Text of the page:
Schultz and Starbucks recently made headlines by announcing they were partnering with Arizona State University to offer to their employees a four-year college degree at a reduced cost.
"Our responsibility as a company is to recognize that if we could provide a free college education to our employees," he says, "it would help our company and it would help them professionally and personally."
Idea : The status quo is not good enough for a company trying to build a long term, enduring business.
Schultz places a premium on innovation, calling it the key to long-term growth and sustainability.
"The status quo just is not going to be good enough," he says. "We have to push for self-renewal and reinvention and at the heart of that, at the core of that, is innovation.
So, how do you encourage innovation? The answer leads us to Schultz's last big idea....
Idea: Stay curious. Have the courage and conviction to make big bets.
And Schultz should know... He signed a deal with Oprah Winfrey that has the media mogul producing a special line of tea for Starbucks. It's the kind of big bet that most brands could only dream about. One thing is for sure, no matter how much success Starbucks achieves, it hasn't stopped Schultz from planning the company's next move.
"I'm still looking around corners and I'm still trying to put Starbucks in a position to surprise and delight our customers and I think innovation has been the core reason behind our success."
Friday, July 25, 2014 6:00am
President Obama is set to meet with the Presidents of Honduras, Guatemala and El Salvador Friday to talk about the influx of young migrants crossing our borders. Officials estimate 57,000 have made it to the US since late last year -- Most are teenagers. It’s a big increase over years past.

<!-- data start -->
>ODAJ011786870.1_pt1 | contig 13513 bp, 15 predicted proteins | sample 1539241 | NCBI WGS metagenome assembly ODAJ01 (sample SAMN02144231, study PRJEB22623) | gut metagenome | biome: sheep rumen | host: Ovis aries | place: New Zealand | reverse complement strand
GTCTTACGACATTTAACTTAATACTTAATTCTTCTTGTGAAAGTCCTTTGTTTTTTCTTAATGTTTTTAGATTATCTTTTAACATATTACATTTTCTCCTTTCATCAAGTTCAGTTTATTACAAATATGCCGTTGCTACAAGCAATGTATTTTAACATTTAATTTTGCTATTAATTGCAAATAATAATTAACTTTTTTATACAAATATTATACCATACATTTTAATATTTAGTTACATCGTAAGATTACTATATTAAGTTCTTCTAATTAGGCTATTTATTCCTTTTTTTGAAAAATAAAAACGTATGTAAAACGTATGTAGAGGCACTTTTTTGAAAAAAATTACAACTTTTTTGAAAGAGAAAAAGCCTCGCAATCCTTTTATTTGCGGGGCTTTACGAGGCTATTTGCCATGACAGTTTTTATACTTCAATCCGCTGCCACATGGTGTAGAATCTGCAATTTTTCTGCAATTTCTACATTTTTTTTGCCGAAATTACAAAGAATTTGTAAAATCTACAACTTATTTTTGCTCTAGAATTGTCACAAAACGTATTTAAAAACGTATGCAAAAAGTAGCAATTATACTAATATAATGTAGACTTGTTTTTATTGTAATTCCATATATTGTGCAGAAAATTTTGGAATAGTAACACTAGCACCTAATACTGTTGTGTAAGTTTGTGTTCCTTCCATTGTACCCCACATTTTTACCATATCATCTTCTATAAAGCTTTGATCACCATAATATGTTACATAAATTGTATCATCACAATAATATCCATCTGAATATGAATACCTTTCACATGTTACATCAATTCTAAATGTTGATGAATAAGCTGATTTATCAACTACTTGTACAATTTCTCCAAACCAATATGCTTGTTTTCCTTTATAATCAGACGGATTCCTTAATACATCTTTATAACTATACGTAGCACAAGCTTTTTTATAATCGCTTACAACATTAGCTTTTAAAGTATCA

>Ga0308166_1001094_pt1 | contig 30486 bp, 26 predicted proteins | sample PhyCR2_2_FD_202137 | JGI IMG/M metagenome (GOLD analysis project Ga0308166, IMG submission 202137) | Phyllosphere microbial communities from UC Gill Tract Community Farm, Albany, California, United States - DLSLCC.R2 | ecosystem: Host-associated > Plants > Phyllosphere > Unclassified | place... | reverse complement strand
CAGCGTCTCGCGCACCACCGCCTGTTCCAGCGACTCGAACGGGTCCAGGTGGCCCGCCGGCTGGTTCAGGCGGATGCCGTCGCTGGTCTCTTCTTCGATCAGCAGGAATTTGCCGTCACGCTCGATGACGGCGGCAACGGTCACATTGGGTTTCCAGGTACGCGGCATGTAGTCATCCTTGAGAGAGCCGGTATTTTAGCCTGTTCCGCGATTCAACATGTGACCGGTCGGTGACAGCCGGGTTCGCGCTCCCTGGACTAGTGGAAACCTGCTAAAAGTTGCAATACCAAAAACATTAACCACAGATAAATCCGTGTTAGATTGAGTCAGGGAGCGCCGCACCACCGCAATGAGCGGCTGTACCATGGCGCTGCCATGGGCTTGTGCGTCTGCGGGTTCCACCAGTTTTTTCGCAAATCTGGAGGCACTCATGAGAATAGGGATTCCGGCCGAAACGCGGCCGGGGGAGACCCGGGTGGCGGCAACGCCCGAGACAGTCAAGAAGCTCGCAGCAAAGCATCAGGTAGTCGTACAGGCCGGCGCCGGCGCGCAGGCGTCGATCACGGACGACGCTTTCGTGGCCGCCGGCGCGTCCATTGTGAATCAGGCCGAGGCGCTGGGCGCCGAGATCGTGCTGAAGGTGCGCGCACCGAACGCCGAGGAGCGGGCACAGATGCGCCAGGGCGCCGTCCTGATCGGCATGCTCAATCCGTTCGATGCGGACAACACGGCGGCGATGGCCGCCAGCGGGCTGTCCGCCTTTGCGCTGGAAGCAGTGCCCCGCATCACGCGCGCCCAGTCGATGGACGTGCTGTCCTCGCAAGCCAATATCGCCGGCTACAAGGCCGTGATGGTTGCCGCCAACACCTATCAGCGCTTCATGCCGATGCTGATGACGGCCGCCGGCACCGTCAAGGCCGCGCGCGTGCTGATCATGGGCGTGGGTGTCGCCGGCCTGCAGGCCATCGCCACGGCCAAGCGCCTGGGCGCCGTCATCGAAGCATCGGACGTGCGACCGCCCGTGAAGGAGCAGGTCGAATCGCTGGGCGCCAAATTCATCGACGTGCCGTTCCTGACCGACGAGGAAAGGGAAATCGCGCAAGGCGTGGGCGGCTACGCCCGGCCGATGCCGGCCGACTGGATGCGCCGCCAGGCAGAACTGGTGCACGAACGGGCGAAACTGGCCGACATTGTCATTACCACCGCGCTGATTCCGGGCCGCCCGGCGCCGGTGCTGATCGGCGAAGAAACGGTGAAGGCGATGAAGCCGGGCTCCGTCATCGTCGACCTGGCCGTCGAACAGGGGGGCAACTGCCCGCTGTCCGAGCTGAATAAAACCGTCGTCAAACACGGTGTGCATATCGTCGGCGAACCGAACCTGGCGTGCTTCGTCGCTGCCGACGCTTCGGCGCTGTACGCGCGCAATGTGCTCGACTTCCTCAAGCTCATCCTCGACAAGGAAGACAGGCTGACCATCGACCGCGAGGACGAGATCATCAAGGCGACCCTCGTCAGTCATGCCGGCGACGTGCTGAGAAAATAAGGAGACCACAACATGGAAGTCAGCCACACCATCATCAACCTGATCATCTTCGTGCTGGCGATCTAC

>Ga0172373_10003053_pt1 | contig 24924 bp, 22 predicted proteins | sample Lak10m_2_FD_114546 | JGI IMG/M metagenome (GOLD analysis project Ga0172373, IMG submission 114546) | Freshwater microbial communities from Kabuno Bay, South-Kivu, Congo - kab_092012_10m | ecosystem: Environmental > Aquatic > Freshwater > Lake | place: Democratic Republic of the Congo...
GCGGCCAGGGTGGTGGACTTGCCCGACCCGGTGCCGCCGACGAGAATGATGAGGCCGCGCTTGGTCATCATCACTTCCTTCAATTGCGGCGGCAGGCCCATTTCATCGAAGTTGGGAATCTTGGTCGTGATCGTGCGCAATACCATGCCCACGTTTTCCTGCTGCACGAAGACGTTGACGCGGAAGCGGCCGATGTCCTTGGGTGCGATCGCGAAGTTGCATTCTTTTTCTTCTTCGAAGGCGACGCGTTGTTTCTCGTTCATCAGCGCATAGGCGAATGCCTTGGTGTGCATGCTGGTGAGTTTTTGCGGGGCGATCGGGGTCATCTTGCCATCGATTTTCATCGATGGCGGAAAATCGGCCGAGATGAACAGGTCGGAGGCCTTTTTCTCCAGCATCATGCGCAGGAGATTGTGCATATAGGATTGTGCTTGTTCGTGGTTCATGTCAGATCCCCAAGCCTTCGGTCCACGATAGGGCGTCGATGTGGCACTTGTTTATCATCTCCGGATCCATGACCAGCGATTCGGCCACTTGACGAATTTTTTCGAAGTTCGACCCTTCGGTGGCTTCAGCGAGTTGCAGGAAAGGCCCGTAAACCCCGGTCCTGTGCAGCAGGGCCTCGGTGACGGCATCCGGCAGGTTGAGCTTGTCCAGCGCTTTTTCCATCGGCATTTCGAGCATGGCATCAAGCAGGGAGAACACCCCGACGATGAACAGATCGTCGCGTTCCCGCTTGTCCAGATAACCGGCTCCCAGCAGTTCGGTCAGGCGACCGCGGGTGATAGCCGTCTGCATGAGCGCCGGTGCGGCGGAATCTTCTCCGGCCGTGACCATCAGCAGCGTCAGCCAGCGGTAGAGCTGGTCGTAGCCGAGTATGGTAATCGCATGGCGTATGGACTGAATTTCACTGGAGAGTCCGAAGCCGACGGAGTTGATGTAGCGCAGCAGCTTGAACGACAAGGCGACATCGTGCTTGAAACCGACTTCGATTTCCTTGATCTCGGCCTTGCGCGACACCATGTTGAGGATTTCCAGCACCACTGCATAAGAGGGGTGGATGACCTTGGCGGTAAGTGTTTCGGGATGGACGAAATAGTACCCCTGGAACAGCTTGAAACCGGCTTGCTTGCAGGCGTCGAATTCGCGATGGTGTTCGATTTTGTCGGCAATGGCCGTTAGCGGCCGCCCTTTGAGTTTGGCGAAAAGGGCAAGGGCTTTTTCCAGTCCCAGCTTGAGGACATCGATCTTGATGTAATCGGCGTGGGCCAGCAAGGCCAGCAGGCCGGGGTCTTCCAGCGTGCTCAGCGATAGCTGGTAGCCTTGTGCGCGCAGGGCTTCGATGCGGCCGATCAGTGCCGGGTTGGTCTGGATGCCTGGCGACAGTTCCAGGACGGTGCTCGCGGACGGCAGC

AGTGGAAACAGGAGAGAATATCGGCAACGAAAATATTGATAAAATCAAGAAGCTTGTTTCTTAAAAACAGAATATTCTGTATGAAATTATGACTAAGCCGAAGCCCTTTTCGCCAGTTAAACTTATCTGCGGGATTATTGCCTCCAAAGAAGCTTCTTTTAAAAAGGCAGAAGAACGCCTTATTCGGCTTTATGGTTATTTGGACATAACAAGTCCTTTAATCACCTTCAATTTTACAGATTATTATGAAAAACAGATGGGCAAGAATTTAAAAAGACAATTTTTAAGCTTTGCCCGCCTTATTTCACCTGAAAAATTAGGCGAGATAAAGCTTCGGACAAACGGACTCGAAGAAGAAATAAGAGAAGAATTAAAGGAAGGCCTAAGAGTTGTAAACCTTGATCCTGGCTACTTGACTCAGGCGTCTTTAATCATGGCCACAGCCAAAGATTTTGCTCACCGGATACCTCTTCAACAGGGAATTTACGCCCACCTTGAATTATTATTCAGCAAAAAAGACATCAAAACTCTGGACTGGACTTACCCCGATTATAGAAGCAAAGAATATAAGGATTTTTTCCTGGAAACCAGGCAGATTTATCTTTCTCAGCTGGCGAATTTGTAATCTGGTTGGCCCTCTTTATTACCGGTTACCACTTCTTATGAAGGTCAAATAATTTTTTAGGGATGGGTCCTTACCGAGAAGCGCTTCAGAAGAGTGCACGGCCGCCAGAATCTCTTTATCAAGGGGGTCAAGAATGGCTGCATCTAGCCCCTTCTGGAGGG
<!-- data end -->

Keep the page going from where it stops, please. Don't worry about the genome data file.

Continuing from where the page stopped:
The unaccompanied children come to flee poverty, gangs, and drug cartels. There are more migrants than cots for them to sleep on.
“There’s lots more that can be done to beef up border enforcement. But the real long term solution is to address the main drivers of migration,” says Cindy Arnson, director of the Latin American program at the Woodrow Wilson Center.
Those drivers include ineffective institutions, poor security, and lack of opportunity.
The President has asked Congress for $3.7 billion to deal with the immediate issue. Most of that appropriation would go to border enforcement and immigration courts.
Arnson expects Latin American leaders to say the U.S. has a shared responsibility in solving the crisis.
“The smart answer to this situation is to address the root causes in a sustained and smart way with foreign policy and economic policy,” says Karen Musalo, director of the Center for Gender and Refugee Studies at the UC Hastings College of the Law.
She hopes the conversation is candid and honest between the leaders.
But it’s up to Congress to decide whether it will approve anything at all before it heads off for Summer recess.
Friday, July 25, 2014 5:00am
It's time for Silicon Tally. How well have you kept up with the week in tech news?
December 16, 2013